“You like the party?”

She turned to see Magnus lounging against one of the pillars. His eyes shone in the darkness. Glancing around, she saw that Jace and the others were gone, swallowed up by the crowd.

She tried to smile. “Is it in honor of anything?”

“My cat’s birthday.”

“Oh.” She glanced around. “Where’s your cat?”

He unhitched himself from the pillar, looking solemn. “I don’t know. He ran away.”

Clary was spared responding to this by the reappearance of Jace and Alec. Alec looked sullen as usual. Jace was wearing a strand of tiny glowing flowers around his neck and seemed pleased with himself. “Where are Simon and Isabelle?” Clary said.

“On the dance floor.” He pointed. She could just see them on the edge of the packed square of bodies. Simon was doing what he usually did in lieu of dancing, which was to bounce up and down on the balls of his feet, looking uncomfortable. Isabelle was slinking in a circle around him, sinuous as a snake, trailing her fingers across his chest. She was looking at him as if she were planning to drag him off into a corner to have sex. Clary hugged her arms around herself, her bracelets clanking together. If they dance any closer together, they won’t have to go off in a corner to have sex.

“Look,” Jace said, turning to Magnus, “we really need to talk to—”

“MAGNUS BANE!” The deep, booming voice belonged to a surprisingly short man who looked to be in his early thirties. He was compactly muscular, with a bald head shaved smooth and a pointed goatee. He leveled a trembling finger at Magnus. “Someone just poured holy water into the gas tank on my bike. It’s ruined. Destroyed. All the pipes are melted.”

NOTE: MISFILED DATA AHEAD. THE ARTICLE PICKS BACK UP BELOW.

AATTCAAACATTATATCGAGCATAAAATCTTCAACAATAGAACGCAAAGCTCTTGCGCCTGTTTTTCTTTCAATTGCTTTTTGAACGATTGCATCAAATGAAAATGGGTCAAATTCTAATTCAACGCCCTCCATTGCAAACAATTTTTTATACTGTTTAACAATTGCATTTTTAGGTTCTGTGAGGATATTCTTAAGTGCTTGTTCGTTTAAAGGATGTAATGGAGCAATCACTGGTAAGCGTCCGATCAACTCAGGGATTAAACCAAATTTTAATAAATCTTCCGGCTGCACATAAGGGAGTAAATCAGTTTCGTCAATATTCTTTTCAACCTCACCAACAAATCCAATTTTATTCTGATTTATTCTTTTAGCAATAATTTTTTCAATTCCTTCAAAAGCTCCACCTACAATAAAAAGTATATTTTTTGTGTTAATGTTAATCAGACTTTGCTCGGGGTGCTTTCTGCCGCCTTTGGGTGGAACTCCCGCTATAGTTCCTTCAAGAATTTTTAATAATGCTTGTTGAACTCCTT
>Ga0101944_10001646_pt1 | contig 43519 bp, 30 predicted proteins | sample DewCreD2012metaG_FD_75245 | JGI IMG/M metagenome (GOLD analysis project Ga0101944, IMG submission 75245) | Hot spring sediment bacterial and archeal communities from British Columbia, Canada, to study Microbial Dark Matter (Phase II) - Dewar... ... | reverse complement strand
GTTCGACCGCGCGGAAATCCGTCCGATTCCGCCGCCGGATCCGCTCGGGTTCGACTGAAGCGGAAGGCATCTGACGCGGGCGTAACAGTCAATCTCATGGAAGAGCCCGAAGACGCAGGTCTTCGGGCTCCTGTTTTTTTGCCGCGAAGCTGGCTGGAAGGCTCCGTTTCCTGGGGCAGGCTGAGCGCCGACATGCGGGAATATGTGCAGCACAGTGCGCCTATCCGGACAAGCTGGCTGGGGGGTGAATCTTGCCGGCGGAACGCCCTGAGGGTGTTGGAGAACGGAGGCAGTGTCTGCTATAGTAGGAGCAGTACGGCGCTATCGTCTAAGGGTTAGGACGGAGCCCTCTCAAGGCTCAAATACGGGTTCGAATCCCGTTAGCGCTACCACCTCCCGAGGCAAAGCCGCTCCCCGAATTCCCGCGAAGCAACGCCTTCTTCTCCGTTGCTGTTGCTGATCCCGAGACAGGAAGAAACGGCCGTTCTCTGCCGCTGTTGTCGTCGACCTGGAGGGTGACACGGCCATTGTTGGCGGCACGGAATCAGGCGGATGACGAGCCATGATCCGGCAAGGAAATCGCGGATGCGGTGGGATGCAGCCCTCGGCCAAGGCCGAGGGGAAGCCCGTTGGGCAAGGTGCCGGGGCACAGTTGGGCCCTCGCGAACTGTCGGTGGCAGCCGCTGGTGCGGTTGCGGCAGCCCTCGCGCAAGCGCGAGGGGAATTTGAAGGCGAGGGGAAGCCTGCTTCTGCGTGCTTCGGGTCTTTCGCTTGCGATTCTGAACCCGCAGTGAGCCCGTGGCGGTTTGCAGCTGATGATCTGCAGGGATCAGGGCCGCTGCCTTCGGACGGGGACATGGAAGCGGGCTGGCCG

“Melted?” murmured Magnus. “How dreadful.”

“I want to know who did it.” The man bared his teeth, showing long pointed canines. Clary stared in fascination. They didn’t look at all the way she’d imagined vampire fangs: These were as thin and sharp as needles. “I thought you swore there’d be no wolf-men here tonight, Bane.”

“I invited none of the Moon’s Children,” Magnus said, examining his glittery nails. “Precisely because of your stupid little feud. If any of them decided to sabotage your bike, they weren’t a guest of mine, and are therefore …” He offered a winsome smile. “Not my responsibility.”

The vampire roared with rage, jabbing his finger toward Magnus. “Are you trying to tell me that—”

Magnus’s glitter-coated index finger twitched just a fraction, so slightly that Clary almost thought he hadn’t moved at all. Mid-roar the vampire gagged and clutched at his throat. His mouth worked, but no sound came out.

“You’ve worn out your welcome,” Magnus said lazily, opening his eyes very wide. Clary saw, with a jolt of surprise, that they had vertical slit pupils, like a cat’s. “Now go.” He splayed the fingers of his hand, and the vampire turned as smartly as if someone had grabbed his shoulders and spun him around. He marched back into the crowd, heading toward the door.

Jace whistled under his breath. “That was impressive.”

“You mean that little hissy fit?” Magnus cast his eyes toward the ceiling. “I know. What is her problem?”

Alec made a choking noise. After a moment Clary recognized it as laughter. He ought to do that more often.

“We put the holy water in his gas tank, you know,” he said.

“ALEC,” said Jace. “Shut up.”